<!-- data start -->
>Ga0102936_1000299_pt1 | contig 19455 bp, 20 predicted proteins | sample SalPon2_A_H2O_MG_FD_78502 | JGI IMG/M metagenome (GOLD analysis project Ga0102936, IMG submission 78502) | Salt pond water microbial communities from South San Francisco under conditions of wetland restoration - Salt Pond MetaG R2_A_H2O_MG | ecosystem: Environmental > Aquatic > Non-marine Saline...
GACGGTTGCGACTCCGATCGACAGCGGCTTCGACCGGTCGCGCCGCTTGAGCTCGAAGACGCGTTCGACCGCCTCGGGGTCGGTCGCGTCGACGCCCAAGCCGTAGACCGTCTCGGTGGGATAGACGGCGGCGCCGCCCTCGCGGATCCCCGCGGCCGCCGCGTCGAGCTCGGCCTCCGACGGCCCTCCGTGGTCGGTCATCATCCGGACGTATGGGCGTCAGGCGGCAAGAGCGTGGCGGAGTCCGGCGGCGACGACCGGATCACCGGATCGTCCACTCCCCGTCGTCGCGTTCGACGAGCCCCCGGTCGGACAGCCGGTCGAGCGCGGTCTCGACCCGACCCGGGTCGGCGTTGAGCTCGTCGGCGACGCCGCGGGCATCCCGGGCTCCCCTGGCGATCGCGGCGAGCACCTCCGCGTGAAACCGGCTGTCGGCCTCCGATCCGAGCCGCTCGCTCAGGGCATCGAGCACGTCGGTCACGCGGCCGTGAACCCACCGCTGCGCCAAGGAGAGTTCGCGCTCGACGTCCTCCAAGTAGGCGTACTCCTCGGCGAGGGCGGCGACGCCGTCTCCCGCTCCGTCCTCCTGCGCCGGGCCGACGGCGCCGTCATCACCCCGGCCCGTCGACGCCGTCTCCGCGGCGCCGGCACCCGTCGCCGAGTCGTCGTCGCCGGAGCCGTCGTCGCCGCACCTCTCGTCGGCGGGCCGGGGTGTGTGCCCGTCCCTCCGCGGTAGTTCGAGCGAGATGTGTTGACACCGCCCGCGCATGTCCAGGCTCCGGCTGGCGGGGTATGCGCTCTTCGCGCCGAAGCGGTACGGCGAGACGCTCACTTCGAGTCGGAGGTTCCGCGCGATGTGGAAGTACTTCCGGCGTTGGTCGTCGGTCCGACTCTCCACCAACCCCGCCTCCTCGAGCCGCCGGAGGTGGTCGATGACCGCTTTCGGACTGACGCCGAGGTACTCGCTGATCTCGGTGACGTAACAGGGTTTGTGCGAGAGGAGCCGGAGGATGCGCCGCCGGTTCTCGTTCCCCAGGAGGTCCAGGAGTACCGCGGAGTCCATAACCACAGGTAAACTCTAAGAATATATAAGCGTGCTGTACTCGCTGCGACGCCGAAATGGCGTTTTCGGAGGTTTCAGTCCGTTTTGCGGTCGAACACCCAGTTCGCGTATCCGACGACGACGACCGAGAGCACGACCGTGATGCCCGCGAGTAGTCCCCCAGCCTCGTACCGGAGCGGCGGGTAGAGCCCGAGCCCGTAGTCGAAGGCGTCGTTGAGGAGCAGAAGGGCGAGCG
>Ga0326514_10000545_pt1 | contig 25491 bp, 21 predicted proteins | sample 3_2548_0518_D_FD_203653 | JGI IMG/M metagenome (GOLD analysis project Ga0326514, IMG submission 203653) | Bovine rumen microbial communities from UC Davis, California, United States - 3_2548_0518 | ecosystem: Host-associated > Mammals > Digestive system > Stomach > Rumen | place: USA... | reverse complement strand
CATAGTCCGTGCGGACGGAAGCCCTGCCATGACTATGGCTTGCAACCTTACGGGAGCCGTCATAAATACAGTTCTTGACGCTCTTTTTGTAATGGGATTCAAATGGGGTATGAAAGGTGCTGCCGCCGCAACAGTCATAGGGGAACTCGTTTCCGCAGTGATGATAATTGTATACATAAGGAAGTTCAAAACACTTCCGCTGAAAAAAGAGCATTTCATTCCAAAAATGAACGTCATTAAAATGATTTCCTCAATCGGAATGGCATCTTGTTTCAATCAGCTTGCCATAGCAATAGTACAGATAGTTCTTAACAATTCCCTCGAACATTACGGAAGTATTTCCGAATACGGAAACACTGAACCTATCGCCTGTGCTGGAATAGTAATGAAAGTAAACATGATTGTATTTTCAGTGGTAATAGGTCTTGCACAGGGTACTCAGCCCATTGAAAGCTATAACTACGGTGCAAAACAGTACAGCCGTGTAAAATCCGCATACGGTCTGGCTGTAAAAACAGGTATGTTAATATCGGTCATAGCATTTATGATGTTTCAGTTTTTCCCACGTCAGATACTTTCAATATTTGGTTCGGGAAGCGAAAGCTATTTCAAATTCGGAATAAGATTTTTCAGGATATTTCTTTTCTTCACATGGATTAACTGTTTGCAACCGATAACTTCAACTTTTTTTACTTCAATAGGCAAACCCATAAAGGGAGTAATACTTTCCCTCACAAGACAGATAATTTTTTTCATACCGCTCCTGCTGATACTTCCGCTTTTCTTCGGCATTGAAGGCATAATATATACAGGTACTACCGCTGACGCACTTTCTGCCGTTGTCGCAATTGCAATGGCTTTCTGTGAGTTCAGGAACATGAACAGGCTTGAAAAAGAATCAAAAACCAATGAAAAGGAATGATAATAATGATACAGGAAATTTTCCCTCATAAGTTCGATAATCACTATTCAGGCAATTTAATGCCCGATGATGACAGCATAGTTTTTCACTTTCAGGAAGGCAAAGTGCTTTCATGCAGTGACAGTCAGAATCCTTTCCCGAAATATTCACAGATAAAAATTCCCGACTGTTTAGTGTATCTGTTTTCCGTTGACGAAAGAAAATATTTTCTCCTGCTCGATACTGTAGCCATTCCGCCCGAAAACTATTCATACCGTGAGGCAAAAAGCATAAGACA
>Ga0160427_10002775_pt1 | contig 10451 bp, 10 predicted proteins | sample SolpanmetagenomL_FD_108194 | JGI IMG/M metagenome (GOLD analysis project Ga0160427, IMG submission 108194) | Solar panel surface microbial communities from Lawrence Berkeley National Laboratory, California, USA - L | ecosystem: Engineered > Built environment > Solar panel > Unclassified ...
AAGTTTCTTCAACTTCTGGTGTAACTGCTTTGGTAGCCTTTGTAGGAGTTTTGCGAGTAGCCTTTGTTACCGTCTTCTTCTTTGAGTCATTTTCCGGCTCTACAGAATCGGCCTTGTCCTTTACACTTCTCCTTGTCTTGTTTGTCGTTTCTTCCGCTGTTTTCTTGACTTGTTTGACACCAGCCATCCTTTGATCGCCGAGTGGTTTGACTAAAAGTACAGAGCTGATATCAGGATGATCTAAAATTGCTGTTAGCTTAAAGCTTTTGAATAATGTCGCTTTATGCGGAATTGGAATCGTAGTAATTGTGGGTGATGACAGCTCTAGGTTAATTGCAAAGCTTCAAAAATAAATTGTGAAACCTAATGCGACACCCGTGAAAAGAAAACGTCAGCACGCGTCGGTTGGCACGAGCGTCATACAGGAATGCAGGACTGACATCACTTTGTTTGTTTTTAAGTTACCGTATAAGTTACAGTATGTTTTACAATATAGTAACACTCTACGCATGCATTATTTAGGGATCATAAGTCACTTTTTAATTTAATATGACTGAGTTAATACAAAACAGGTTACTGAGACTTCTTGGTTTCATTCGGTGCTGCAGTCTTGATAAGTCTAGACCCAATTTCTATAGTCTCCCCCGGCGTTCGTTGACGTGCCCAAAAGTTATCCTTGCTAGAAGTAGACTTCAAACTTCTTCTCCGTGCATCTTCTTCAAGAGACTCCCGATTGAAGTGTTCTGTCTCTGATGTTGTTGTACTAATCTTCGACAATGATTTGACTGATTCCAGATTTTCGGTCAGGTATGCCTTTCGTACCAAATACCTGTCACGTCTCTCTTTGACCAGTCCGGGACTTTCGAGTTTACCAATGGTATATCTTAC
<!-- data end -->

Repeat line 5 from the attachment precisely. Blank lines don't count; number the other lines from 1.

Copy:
>Ga0160427_10002775_pt1 | contig 10451 bp, 10 predicted proteins | sample SolpanmetagenomL_FD_108194 | JGI IMG/M metagenome (GOLD analysis project Ga0160427, IMG submission 108194) | Solar panel surface microbial communities from Lawrence Berkeley National Laboratory, California, USA - L | ecosystem: Engineered > Built environment > Solar panel > Unclassified ...